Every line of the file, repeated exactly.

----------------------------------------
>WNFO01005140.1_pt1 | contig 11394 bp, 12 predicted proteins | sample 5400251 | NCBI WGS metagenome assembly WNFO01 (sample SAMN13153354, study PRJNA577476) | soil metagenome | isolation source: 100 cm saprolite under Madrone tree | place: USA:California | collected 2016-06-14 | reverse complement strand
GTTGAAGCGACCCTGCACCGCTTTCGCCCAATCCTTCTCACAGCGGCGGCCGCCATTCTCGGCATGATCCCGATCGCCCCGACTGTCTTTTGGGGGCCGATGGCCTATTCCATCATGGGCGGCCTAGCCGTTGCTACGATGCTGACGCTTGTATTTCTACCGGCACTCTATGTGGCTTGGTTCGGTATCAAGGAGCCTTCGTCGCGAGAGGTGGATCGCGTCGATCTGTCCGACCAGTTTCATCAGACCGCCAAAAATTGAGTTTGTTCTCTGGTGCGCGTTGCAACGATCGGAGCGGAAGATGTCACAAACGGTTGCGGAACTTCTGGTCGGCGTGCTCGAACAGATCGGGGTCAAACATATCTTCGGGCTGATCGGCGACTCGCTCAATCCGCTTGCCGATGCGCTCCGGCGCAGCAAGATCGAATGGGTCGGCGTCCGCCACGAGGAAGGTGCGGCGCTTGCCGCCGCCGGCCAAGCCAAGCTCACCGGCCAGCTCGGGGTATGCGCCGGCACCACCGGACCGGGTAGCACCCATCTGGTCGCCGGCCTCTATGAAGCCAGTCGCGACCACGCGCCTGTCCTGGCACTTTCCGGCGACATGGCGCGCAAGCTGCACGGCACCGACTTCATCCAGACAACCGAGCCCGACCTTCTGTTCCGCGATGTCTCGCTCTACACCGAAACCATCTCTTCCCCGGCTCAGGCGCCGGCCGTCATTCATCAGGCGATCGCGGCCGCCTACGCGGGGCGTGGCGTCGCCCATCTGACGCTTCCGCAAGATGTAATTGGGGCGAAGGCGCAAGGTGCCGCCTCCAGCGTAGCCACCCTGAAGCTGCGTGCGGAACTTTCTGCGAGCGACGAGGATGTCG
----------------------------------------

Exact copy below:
>WNFO01005140.1_pt1 | contig 11394 bp, 12 predicted proteins | sample 5400251 | NCBI WGS metagenome assembly WNFO01 (sample SAMN13153354, study PRJNA577476) | soil metagenome | isolation source: 100 cm saprolite under Madrone tree | place: USA:California | collected 2016-06-14 | reverse complement strand
GTTGAAGCGACCCTGCACCGCTTTCGCCCAATCCTTCTCACAGCGGCGGCCGCCATTCTCGGCATGATCCCGATCGCCCCGACTGTCTTTTGGGGGCCGATGGCCTATTCCATCATGGGCGGCCTAGCCGTTGCTACGATGCTGACGCTTGTATTTCTACCGGCACTCTATGTGGCTTGGTTCGGTATCAAGGAGCCTTCGTCGCGAGAGGTGGATCGCGTCGATCTGTCCGACCAGTTTCATCAGACCGCCAAAAATTGAGTTTGTTCTCTGGTGCGCGTTGCAACGATCGGAGCGGAAGATGTCACAAACGGTTGCGGAACTTCTGGTCGGCGTGCTCGAACAGATCGGGGTCAAACATATCTTCGGGCTGATCGGCGACTCGCTCAATCCGCTTGCCGATGCGCTCCGGCGCAGCAAGATCGAATGGGTCGGCGTCCGCCACGAGGAAGGTGCGGCGCTTGCCGCCGCCGGCCAAGCCAAGCTCACCGGCCAGCTCGGGGTATGCGCCGGCACCACCGGACCGGGTAGCACCCATCTGGTCGCCGGCCTCTATGAAGCCAGTCGCGACCACGCGCCTGTCCTGGCACTTTCCGGCGACATGGCGCGCAAGCTGCACGGCACCGACTTCATCCAGACAACCGAGCCCGACCTTCTGTTCCGCGATGTCTCGCTCTACACCGAAACCATCTCTTCCCCGGCTCAGGCGCCGGCCGTCATTCATCAGGCGATCGCGGCCGCCTACGCGGGGCGTGGCGTCGCCCATCTGACGCTTCCGCAAGATGTAATTGGGGCGAAGGCGCAAGGTGCCGCCTCCAGCGTAGCCACCCTGAAGCTGCGTGCGGAACTTTCTGCGAGCGACGAGGATGTCG